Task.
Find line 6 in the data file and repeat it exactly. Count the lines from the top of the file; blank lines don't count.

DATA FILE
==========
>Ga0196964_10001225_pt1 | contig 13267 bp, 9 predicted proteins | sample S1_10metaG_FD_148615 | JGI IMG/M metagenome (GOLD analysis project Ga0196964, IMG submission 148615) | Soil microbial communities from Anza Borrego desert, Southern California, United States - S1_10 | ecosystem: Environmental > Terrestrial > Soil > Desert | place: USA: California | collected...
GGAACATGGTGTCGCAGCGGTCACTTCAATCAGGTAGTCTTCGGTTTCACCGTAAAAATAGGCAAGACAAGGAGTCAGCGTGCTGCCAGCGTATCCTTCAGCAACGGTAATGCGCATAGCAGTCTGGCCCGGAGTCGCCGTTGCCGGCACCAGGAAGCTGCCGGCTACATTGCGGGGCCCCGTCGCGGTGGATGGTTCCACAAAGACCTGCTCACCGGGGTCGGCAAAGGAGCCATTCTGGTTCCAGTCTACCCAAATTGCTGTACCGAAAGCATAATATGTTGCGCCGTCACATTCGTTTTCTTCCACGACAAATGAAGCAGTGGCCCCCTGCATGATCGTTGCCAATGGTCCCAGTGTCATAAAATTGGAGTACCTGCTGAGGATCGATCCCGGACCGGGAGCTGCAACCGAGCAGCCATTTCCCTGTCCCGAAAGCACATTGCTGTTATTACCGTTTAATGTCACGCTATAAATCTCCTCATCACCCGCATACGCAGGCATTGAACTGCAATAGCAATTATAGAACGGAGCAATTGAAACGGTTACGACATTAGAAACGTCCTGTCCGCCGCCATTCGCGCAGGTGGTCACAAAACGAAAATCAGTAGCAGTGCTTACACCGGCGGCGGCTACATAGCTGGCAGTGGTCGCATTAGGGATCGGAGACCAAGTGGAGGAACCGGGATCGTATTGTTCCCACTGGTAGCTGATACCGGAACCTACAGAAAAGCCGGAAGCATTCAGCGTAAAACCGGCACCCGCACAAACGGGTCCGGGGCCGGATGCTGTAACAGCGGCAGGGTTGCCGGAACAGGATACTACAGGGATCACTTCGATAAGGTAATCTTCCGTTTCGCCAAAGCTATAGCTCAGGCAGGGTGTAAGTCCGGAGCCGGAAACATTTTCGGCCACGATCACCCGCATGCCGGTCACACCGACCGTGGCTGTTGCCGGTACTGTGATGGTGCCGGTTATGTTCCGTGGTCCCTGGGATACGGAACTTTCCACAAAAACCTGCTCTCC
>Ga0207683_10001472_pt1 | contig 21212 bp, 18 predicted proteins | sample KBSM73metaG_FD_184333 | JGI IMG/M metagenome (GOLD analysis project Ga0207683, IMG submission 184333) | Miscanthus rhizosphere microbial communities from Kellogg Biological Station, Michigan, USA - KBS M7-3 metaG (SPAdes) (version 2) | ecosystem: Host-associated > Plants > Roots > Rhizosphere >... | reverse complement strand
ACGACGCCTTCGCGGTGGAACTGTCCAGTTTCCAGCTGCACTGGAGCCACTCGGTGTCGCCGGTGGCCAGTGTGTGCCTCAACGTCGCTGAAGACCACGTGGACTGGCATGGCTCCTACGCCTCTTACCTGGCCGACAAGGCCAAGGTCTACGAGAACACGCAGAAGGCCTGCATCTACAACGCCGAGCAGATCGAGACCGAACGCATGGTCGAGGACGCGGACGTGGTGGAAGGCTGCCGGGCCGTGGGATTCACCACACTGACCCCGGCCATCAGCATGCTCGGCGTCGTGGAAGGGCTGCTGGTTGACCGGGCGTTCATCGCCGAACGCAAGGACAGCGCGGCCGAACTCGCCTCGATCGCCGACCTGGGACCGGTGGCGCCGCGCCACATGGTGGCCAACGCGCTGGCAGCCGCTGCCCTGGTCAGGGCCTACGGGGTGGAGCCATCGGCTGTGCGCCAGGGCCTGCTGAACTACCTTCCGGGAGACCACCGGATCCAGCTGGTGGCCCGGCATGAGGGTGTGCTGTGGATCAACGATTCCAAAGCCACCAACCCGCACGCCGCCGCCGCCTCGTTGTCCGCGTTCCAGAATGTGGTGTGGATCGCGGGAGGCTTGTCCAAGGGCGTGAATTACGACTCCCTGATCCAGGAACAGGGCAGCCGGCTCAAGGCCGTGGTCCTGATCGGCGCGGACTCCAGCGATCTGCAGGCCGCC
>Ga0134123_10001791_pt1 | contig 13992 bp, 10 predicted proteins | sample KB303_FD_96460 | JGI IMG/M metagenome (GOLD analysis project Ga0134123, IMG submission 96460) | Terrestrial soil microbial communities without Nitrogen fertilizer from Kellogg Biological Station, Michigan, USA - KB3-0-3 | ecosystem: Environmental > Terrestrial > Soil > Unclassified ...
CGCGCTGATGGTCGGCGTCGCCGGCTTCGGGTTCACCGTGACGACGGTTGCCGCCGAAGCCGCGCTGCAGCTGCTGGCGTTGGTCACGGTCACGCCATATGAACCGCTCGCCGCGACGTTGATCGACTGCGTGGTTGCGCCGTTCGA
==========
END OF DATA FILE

CGCGCTGATGGTCGGCGTCGCCGGCTTCGGGTTCACCGTGACGACGGTTGCCGCCGAAGCCGCGCTGCAGCTGCTGGCGTTGGTCACGGTCACGCCATATGAACCGCTCGCCGCGACGTTGATCGACTGCGTGGTTGCGCCGTTCGA